That means that you’ll need to make $227,272 in sales to have the money to pay that extra $100,000 in expenses. The difference between $227,272 and the $100,000? It’s your “cost of goods” = $127,272.

But don’t enter that yet. With this formula, we have not made any net profit. We’re breaking even. And, of course, that’s not why we’re in business. So let’s strive for 8% net. Expenses can go up as business goes up (payroll, advertising, boxes, etc), so you’ll probably have to keep punching that calculator. But, in general, in this example we must remember that expenses and net profit come from sales minus cost of goods.  

So for a store needing to do $227,272 in sales, let’s push up the projection to $280,000 in sales.

If you do $280,000 in sales, your gross profit at 44% will be $123,200. If we subtract the $100,000 in expenses, that leaves $23,200 in net profit. If you divide the $23,200 by your sales of $280,000 you’ll get a net profit of 8.2%. Perfect!

[inset side=right]You can stop borrowing so much and owing vendors so much as the business will pay it’s own way. What a novel idea![/inset]

Part of the $23,200 will go to pay accounts payables and long term debt — and, not to mention, put a little money in your pocket. Some of your accounts payables will be paid by your cost of goods as you ordered in a ring in January, it’s delivered in February, and you pay the vendor from the cost of goods from that month’s sales. So you’ll have even more money actually left over. But in addition, you’ll be able to fund your own debt. You can stop borrowing so much and owing vendors so much as the business will pay it’s own way. What a novel idea!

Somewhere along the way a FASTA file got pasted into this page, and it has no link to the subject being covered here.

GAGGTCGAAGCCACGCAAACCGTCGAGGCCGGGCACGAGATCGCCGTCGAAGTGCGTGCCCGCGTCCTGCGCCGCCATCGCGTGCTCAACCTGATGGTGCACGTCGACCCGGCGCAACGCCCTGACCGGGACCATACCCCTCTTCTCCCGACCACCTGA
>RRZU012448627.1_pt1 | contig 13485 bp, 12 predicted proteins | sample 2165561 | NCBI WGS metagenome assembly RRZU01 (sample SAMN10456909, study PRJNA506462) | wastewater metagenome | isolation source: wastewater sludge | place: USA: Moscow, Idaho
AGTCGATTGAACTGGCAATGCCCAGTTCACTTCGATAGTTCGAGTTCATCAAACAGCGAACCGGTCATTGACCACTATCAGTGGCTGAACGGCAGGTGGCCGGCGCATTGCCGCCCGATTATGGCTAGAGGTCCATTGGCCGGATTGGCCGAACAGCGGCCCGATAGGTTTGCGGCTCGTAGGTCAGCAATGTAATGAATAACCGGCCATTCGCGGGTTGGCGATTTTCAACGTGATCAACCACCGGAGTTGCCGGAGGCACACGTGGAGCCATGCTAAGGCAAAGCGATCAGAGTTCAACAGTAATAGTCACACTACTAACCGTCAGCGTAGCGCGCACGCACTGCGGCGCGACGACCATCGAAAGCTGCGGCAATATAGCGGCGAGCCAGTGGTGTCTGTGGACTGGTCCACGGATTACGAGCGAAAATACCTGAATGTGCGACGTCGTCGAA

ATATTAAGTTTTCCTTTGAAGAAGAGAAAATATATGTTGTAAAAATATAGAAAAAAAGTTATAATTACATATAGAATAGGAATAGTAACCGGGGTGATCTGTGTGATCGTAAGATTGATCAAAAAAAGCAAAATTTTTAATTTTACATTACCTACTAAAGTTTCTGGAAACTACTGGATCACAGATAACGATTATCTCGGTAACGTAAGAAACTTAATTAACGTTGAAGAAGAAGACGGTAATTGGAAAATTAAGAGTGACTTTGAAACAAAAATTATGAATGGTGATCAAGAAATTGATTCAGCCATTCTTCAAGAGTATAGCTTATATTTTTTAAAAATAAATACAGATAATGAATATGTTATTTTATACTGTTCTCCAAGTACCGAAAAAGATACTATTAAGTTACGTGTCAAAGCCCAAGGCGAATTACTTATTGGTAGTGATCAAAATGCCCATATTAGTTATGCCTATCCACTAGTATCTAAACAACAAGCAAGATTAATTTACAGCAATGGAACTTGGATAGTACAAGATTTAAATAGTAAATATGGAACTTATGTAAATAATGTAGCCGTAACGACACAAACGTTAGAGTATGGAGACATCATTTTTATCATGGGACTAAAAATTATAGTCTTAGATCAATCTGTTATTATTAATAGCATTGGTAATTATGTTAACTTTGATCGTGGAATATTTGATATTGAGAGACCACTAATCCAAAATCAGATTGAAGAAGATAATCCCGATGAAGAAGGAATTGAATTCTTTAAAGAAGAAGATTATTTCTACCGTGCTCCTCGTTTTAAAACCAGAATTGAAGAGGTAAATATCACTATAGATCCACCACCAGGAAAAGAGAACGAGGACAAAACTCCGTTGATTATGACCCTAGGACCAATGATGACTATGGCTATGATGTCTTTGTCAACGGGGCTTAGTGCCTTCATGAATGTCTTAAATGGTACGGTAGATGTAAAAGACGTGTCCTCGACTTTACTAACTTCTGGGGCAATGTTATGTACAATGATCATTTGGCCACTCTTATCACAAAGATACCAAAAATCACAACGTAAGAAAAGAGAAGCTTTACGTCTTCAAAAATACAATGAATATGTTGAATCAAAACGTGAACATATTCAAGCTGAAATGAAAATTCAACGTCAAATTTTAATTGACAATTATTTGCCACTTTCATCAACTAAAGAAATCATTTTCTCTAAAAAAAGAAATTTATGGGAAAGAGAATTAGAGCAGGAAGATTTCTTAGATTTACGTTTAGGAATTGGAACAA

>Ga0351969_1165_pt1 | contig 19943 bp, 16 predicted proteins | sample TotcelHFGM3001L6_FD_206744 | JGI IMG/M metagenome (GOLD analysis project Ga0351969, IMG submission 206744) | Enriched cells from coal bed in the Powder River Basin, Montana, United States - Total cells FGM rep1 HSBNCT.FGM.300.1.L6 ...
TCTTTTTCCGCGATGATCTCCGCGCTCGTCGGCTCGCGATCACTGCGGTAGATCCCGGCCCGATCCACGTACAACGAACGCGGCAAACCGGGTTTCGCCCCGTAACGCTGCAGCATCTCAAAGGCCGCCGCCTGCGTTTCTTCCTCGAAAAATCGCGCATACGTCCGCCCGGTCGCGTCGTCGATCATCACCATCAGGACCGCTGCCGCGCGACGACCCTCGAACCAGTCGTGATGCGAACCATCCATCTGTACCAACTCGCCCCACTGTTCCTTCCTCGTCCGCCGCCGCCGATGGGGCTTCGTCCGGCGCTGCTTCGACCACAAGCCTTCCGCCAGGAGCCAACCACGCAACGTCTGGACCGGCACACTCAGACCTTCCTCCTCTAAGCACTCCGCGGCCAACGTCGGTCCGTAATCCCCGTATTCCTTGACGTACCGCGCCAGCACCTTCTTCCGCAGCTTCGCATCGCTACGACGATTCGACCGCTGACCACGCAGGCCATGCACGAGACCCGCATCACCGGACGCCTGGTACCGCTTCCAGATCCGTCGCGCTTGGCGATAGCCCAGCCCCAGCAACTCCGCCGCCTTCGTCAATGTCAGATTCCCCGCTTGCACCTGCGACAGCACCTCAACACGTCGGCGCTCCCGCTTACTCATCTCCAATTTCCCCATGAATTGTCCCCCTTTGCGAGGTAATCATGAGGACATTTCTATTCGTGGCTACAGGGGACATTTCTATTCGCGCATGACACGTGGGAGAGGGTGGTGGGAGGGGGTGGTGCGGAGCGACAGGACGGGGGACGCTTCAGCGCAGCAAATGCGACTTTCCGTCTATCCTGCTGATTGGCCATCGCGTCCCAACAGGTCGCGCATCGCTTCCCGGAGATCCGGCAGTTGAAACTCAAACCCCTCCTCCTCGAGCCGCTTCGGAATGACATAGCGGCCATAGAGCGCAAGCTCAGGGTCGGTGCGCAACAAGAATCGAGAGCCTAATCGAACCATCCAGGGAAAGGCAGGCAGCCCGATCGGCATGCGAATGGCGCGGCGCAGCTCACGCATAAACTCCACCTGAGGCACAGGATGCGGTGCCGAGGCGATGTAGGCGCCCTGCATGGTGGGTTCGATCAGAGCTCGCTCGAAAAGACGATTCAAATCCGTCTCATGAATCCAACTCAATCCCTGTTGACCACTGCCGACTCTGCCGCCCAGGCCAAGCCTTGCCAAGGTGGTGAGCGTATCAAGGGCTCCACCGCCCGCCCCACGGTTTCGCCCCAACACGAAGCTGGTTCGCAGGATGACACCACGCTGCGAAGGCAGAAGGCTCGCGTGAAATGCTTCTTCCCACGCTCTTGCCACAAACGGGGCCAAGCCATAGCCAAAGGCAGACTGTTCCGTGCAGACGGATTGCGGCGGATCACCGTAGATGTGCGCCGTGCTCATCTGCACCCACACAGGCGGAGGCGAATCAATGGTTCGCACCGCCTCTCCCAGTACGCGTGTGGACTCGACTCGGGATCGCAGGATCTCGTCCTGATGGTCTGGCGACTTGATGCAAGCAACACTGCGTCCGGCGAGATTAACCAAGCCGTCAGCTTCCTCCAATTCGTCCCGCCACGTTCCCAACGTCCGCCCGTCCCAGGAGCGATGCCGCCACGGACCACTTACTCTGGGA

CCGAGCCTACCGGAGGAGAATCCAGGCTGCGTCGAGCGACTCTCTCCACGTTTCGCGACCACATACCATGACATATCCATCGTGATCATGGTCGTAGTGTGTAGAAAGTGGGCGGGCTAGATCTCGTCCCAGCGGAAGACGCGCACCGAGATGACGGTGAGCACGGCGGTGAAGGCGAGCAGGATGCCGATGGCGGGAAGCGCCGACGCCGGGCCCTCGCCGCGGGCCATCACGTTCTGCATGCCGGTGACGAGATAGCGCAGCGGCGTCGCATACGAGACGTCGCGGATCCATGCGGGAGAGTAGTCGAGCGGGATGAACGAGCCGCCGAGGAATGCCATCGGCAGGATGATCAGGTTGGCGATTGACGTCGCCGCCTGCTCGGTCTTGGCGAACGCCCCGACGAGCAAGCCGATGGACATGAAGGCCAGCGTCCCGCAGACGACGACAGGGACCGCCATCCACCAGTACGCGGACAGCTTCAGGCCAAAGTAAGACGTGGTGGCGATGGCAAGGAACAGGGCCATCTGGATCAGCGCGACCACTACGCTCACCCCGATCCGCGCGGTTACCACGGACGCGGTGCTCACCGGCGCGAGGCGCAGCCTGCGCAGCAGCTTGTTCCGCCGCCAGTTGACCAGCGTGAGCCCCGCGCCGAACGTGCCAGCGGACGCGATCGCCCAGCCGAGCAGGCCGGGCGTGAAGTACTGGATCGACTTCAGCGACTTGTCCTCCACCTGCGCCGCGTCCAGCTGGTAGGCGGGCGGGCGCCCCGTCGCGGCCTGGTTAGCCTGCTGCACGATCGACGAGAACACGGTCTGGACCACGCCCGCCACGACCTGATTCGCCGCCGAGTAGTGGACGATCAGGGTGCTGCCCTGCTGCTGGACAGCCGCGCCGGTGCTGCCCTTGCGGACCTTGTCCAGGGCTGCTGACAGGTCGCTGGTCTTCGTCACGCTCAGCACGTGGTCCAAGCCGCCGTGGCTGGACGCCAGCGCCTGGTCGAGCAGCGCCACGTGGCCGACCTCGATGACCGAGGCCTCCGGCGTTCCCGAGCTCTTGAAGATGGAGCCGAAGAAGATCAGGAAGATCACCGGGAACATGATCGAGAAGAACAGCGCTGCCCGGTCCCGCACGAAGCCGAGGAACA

Did you notice though that to get an 8% net profit of $23,200, you had to increase sales by over FIFTY GRAND? That’s around 23%. Hey, those are the facts of life! (But it does kind of make you think differently about giving away free repairs, doesn’t it? You can easily make $23,000 more “free money” in repairs by charging correctly, especially since repairs have a 90% closing ratio.)

David Geller is an author and consultant to jewelry-store owners on store management and profitability. E-mail him at

[span class=note]This story is from the August 2004 edition of INSTORE[/span]



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David Geller

What You Can Learn About Turn from Clothing and Furniture Stores

Hint: Turn more, earn more.




THERE ARE REALLY only three important numbers in a retail store: gross profit dollars, inventory on hand, and inventory turn. So who’s better at managing money among these three retailers?

Store                         Gross Profit %
Jewelry                      42.6%
Furniture                  45.0%
Clothing                    46.5%

Darn close, aren’t they? The grass isn’t so green on the other side after all. Or is it?

Let’s look at inventory turn, which means how many times a year an item sells. (These numbers are from stores doing “pretty well.”)

Store                            Turn            Days in the Store
Jewelry                   1.4                       260
Furniture               3.5                       104
Clothing                 4.3                       84

A clothing store won’t keep a shirt/suit/jacket/blouse in the store more than three to four months. They will heavily discount it at that point to get it out the door; they don’t just “squash” merchandise closer together to show more like jewelers do.

Furniture stores work the same way. They have a natural problem: available floor space. The biggest reason for high turn in a furniture store was told to me by a furniture store owner: “Where am I going to store an extra 100 mattresses?”